How Long Do Semi Truck Brakes Last?
What could be more important on the road than having enough power to pull a full load to its destination? Well, in the trucking industry, having the stopping power to bring that truck and load to a safe stop when you press the brake pedal! Your average brake pad is engineered to last about 50,000 miles, though there are factors that play into their longevity. All regular semi-truck maintenance is important but the brake system is one area you do not want to cut corners on as it can drastically impact your stopping distance. Here we will be looking closer at truck brakes and how long they last.
How to Inspect for Brake Life
There are a lot of parts and components that make up and impact your braking system such as the calipers, depending on if you have disc brakes or drum brakes. The brake rotors, bushings, brake fluid, and even the air hoses can impact this.
The first level of inspection in your braking system is just to be aware of your truck’s performance. Use your senses and best judgment and if you feel or hear when something is off. This could be feeling a vibration, hearing squealing, etc. Make sure to act on getting it checked out and not letting it go potentially causing serious damage.
With that said there are regular checks you will want to do to ensure the upkeep of your equipment. In inspecting your brake shoes for how much life they have left you will first need to remember to check not only the brakes on the truck but on the trailer as well. The trailer has its own brakes that tie into your truck’s braking system.
As an overview for a brake inspection on your truck you will want to start by making sure the belt on the air compressor is tight and free of damage. Next, you will need to make sure the slack adjusters do not have a movement of more than one inch. The vehicle needs to have the brakes released and wheels chocked to check this part. Be sure to check brake linings and make sure your low-pressure warning light works. Do this by turning the engine off and putting the key in the on position. You will need to pump the brakes until the air gauge drops below 60 and the warning light and alarm should come on.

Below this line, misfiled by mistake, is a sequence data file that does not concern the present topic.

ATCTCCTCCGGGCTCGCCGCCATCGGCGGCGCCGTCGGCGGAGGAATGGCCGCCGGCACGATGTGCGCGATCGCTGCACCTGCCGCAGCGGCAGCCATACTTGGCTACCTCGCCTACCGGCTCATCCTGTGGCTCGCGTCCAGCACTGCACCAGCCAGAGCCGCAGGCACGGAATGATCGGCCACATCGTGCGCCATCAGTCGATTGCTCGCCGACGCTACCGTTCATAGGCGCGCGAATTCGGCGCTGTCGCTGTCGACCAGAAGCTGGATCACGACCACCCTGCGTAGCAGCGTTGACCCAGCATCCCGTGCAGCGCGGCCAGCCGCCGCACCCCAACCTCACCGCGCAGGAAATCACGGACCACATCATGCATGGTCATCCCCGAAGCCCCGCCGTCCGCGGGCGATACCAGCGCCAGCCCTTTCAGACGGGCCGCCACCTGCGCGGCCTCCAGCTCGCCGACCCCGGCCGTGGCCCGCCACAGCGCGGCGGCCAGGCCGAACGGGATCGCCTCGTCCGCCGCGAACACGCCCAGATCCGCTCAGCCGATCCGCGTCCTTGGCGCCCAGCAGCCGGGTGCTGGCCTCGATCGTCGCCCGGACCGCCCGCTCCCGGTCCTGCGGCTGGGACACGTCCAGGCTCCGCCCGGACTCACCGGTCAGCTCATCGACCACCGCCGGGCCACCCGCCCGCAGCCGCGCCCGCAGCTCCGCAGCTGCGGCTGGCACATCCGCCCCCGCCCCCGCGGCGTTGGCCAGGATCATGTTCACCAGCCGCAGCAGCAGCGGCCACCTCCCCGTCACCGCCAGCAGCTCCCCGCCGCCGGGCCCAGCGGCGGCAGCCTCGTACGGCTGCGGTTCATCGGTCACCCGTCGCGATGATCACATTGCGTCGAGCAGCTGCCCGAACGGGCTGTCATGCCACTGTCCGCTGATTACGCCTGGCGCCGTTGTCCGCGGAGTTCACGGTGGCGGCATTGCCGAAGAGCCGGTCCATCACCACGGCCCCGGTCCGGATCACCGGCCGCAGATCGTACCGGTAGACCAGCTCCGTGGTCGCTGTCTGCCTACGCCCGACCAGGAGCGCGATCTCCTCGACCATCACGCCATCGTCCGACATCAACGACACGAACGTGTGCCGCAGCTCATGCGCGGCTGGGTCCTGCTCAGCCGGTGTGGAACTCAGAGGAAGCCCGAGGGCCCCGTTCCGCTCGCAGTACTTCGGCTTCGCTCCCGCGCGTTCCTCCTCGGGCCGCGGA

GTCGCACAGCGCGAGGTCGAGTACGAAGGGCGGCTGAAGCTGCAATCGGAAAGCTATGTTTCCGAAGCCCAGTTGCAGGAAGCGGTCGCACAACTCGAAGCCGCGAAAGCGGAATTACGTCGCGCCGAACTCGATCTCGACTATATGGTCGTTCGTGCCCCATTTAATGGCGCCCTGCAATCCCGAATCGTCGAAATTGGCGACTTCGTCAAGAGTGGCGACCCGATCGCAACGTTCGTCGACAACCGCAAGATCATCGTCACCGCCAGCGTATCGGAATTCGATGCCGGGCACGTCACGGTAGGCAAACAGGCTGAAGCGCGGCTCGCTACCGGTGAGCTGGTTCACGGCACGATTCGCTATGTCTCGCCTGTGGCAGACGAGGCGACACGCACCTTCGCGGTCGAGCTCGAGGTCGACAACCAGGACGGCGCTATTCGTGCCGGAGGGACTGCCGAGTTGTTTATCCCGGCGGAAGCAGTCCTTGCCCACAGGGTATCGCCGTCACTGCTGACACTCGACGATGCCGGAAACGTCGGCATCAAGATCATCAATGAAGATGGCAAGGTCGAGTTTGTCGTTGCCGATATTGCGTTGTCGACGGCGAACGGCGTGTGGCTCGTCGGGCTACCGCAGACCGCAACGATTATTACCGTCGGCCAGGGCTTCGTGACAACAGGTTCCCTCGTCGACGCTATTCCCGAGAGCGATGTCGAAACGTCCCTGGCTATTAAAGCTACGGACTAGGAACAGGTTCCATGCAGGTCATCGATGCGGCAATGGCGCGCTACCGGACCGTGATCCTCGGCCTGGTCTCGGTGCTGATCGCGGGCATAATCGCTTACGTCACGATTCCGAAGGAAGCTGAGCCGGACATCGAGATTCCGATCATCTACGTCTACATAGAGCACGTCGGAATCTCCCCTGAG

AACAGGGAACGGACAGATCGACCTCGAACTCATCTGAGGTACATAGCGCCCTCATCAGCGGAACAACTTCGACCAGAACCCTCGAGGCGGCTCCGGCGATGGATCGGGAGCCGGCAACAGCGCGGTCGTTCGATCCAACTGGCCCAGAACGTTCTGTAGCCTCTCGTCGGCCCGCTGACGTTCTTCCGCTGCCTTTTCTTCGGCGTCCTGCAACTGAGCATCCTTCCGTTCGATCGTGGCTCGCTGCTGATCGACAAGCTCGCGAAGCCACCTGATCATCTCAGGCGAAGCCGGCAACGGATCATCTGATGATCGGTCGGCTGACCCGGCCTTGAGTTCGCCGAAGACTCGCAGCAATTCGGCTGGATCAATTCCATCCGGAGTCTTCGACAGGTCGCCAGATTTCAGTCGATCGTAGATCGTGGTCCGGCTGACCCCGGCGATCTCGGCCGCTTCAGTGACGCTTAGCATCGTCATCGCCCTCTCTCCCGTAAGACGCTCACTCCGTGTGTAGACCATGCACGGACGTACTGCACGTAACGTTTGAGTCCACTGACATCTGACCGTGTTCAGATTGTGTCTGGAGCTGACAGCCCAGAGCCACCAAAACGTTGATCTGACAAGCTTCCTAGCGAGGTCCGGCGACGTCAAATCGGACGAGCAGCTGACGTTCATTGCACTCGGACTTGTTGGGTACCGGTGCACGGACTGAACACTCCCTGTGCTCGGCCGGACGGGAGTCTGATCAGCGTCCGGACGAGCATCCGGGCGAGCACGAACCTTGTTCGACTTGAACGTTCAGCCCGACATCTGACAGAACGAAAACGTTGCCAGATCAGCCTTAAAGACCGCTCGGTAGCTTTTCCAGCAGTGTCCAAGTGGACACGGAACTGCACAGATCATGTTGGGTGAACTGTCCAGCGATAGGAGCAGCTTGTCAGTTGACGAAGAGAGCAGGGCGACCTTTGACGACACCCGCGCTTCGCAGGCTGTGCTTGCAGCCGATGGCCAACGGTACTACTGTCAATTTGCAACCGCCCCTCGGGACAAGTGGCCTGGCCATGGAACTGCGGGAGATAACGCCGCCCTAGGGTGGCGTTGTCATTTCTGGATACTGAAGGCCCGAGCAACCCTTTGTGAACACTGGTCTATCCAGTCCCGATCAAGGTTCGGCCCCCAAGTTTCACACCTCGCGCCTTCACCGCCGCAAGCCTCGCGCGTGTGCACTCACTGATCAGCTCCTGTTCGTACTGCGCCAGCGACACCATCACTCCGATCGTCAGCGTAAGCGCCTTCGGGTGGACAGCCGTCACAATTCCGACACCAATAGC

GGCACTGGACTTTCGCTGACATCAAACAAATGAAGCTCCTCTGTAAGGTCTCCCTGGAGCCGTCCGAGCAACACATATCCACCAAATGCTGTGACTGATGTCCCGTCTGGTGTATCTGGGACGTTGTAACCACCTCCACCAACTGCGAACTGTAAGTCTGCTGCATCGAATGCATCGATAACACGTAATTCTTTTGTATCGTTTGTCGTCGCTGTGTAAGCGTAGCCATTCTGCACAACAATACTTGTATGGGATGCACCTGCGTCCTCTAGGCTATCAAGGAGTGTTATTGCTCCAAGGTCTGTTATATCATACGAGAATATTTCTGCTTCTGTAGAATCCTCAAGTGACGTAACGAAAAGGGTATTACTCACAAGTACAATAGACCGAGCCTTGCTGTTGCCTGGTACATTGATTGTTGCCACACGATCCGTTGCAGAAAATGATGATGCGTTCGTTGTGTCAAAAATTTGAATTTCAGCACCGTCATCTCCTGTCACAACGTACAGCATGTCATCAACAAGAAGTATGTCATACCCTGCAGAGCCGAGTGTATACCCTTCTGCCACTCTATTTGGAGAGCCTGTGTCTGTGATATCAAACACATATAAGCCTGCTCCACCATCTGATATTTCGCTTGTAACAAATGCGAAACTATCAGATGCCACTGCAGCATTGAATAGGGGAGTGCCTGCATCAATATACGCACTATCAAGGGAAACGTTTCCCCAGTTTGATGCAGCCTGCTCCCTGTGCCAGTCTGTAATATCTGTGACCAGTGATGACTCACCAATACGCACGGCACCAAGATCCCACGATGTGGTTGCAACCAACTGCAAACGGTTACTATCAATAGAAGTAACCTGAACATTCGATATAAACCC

Following this, you can build the air pressure up again and then turn off the engine. Next, release the parking brake and you should experience a loss of air pressure, about 2psi in one minute, 4 psi with the combination. Finally set the brake and pull slightly to see if the brakes hold.
Factors That Impact Semi Truck Brake Life
There are several factors that will impact the amount of lifespan that you get out of the brakes on your truck. For starters, the amount of use you put on them is the main factor. If you are making a lot of local stops you will need brake parts replaced more frequently than a truck that is going across the country.
The quality of parts used can be a big factor in lifespan. The quality of pad material or the friction material such as semi-metallic or ceramic material can make an impact on both performance as well as life.
Seasonal factors can also be a big factor in the life of your brakes. Hot and cold weather have adverse effects on your brake pads. Your driving style is another factor to keep in mind that will impact brake pad life. Safe and efficient driving habits will lessen brake pad wear and the need for rapid stops, which preserves your semi-truck brake life.
What to Do if You Need New Brakes
Simply put, this is a commercial vehicle and a bit more complex than a standard brake job on a car. You should get your truck into a certified shop to get your brake maintenance. While some may be advanced enough to carry out this extent of maintenance, these systems are heavy-duty and not an area that you want to leave to chance. If let go too long or repaired incorrectly this could result in brake failure.
It takes a lot more to stop a loaded truck than a normal vehicle so that work needs to be properly carried out. Another factor to consider here is time. A shop with certified mechanics that do this job on a regular basis is going to be able to perform this work much faster and more efficiently than the typical truck driver as well, giving you the ability to get back on the road making money much quicker.
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